But I did capture this blurry gem.
So, there’s that. Hopefully we’ll be back for more soon.
July 21, 2015 § 4 Comments
It’s the story of a family that lost an infant and donated his organs, then went to find out what had come of the donations. The podcast doesn’t harp on the pain of losing a child (though clearly that’s part of it), but rather their journey to discover the impact the short life of their son had had on the world.
At the end (SPOILER), the mother reflects on how those few years of her life changed her perception of…well, everything.
Something shifted in me. … (Before) I had felt like I was a boat on an ocean that was rocky and choppy with waves. And then I had this feeling that I’m not the boat, I’m the ocean. Like, the decisions that I make are changing other people, as opposed to just I’m a boat being slapped with waves all the time.
It has made me feel…powerful.
It’s a good one.
February 14, 2015 § Leave a comment
December 30, 2013 § 1 Comment
October 12, 2013 § 3 Comments
Guess who was 2 months old yesterday.
It has been one of those weeks. Baby (and I) have regularly required 3 daily wardrobe changes due to her pooing up her back (I think it may be time to move out of newborn diapers). Paul worked the weekend shift, then had to travel for residency interviews, and then worked the night shift. I dropped my phone in the toilet. This morning after I got up to feed at 4am, Paul was trying to be nice and took the baby and tucked me in with Spike to let me get a little more sleep, and 10 minutes later the dog threw up in the bed. Etc, etc.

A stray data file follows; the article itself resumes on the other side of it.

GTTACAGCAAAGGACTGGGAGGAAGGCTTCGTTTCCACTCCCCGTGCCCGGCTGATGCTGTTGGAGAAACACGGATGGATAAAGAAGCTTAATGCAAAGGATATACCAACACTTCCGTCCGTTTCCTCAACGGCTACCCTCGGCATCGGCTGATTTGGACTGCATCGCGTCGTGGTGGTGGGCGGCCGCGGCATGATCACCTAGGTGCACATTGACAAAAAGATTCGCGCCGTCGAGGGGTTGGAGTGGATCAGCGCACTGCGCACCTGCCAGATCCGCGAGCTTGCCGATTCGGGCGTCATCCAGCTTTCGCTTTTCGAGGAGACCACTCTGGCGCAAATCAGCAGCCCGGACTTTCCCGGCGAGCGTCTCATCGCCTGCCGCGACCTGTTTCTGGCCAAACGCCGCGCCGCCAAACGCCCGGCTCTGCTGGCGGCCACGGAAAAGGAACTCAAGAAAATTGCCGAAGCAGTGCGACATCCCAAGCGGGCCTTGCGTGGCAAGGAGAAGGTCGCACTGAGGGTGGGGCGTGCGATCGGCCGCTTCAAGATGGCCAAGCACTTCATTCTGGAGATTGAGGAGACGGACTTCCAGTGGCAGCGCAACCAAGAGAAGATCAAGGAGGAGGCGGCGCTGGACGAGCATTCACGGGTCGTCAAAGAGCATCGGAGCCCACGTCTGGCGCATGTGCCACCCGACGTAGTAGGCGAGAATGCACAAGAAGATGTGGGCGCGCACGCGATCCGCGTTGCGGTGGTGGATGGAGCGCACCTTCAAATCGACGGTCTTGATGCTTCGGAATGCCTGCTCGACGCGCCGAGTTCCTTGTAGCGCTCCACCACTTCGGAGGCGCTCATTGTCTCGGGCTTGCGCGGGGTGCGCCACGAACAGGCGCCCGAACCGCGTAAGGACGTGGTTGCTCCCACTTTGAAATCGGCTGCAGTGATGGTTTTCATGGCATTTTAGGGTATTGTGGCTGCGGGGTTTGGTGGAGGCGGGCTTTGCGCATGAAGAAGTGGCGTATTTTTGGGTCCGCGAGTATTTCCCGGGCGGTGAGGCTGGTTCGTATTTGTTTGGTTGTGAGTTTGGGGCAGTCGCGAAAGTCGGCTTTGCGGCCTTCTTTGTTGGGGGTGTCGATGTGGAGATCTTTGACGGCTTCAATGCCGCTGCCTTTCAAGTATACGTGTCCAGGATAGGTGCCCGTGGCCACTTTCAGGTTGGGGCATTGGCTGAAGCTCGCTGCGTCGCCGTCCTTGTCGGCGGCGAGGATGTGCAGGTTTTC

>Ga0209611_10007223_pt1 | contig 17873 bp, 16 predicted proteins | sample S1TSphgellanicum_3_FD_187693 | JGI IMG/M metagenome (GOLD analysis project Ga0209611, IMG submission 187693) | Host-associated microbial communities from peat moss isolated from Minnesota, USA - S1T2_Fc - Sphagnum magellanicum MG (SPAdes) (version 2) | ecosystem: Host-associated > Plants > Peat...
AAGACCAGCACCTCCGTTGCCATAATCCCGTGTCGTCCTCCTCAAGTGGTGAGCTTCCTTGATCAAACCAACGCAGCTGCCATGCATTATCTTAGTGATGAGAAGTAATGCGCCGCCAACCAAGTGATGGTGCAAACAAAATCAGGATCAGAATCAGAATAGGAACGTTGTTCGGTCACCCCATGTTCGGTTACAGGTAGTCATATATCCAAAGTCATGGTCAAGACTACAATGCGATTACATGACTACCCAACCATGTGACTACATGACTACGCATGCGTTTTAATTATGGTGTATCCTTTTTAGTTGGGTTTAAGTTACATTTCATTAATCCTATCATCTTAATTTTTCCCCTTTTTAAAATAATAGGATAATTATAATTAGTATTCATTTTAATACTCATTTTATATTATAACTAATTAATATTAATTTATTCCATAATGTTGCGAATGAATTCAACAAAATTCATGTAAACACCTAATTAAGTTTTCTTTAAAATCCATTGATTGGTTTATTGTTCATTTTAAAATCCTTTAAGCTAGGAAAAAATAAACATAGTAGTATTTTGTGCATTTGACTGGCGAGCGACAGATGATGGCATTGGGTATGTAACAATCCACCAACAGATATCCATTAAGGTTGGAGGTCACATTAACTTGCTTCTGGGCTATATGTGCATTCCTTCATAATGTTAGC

BUT! As I sit here pumping away I can’t help but revel in the moment, because…
today my sister is coming to visit and meet the baby for the first time.
And Paul doesn’t have to work at all this weekend. And the weather is ab-so-lutely glorious. And we’re going to a BBQ and then the KY-Alabama football game and then tomorrow the races. Soooooo…the past week, compared to this, is nothing.
Enjoy your weekend!
September 26, 2013 § Leave a comment
Today is my mother’s birthday. Somebody is super excited about it.
In honor of her birthday, below some sage advice that she has bestowed upon me over the course of the last 32 years that I will be passing along to my own daughter:
- Always say thank you.
- Babytalk is not attractive. Ever.
- Always wear nice underwear, in case you get hit by a car and they have to cut your clothes off in public (this has come in handy more often than I ever thought it would.)
- When things seem really terrible, take a shower. You will come out the other end feeling at the very least a little better than you did going in.
- Eat tomatoes.
- A clean house is one of the best gifts you can give someone at the end of the day.
- When you are under a lot of pressure to perform and start to feel it getting to you, remember: all you can do is your best. That’s it. So stop stressing.
Happy birthday, Mom. We love you.